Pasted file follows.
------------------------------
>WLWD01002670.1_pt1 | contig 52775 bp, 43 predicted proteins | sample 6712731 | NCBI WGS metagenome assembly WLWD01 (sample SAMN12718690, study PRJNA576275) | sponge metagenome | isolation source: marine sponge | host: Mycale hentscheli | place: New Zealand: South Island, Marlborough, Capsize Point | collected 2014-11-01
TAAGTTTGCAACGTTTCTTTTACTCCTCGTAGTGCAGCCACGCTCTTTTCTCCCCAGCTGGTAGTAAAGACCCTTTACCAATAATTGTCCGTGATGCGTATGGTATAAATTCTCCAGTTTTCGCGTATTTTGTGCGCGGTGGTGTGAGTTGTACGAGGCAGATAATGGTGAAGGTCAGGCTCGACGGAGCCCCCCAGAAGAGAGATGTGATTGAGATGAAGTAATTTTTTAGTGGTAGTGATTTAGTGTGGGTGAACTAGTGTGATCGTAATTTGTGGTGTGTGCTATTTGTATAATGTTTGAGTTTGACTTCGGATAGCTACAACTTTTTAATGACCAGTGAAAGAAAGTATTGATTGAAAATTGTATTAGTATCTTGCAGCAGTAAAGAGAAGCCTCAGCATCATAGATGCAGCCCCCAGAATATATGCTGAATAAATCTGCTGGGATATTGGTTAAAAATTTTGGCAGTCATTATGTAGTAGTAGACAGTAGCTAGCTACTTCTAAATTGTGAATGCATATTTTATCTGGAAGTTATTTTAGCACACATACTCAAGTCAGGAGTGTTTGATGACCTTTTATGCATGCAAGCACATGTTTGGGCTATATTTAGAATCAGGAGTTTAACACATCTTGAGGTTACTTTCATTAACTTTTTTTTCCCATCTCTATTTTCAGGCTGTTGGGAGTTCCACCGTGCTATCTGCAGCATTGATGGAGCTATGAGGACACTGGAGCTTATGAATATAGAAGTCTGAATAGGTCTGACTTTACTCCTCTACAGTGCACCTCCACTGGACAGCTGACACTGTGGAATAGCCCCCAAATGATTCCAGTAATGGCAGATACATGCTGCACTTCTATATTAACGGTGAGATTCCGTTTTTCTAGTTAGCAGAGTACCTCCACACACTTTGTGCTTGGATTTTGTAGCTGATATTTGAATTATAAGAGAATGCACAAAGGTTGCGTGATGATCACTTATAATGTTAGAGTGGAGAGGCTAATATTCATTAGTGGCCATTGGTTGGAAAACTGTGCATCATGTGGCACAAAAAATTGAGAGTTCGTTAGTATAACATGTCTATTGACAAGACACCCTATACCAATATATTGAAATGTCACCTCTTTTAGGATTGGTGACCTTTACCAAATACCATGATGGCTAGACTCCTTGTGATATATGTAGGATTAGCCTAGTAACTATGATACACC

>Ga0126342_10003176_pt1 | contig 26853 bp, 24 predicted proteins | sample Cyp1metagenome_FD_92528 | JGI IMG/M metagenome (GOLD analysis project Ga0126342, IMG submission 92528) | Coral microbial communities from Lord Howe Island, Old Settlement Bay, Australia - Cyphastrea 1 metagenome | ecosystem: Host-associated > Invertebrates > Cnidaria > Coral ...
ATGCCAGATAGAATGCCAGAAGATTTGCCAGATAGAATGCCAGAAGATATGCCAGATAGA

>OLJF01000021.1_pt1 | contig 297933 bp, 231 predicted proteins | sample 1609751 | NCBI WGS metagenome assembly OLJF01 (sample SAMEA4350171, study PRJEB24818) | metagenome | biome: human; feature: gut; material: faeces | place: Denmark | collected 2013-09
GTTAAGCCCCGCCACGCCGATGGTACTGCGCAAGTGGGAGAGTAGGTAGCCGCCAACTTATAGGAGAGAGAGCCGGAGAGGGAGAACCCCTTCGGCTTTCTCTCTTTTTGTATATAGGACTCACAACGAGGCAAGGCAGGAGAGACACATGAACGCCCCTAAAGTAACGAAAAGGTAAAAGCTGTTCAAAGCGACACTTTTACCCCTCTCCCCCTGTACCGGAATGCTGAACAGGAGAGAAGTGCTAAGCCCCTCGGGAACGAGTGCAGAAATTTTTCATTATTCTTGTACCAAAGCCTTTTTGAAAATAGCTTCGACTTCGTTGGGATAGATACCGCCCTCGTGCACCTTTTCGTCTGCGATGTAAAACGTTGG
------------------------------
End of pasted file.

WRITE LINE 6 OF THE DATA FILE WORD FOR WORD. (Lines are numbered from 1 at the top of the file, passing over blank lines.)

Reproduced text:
GTTAAGCCCCGCCACGCCGATGGTACTGCGCAAGTGGGAGAGTAGGTAGCCGCCAACTTATAGGAGAGAGAGCCGGAGAGGGAGAACCCCTTCGGCTTTCTCTCTTTTTGTATATAGGACTCACAACGAGGCAAGGCAGGAGAGACACATGAACGCCCCTAAAGTAACGAAAAGGTAAAAGCTGTTCAAAGCGACACTTTTACCCCTCTCCCCCTGTACCGGAATGCTGAACAGGAGAGAAGTGCTAAGCCCCTCGGGAACGAGTGCAGAAATTTTTCATTATTCTTGTACCAAAGCCTTTTTGAAAATAGCTTCGACTTCGTTGGGATAGATACCGCCCTCGTGCACCTTTTCGTCTGCGATGTAAAACGTTGG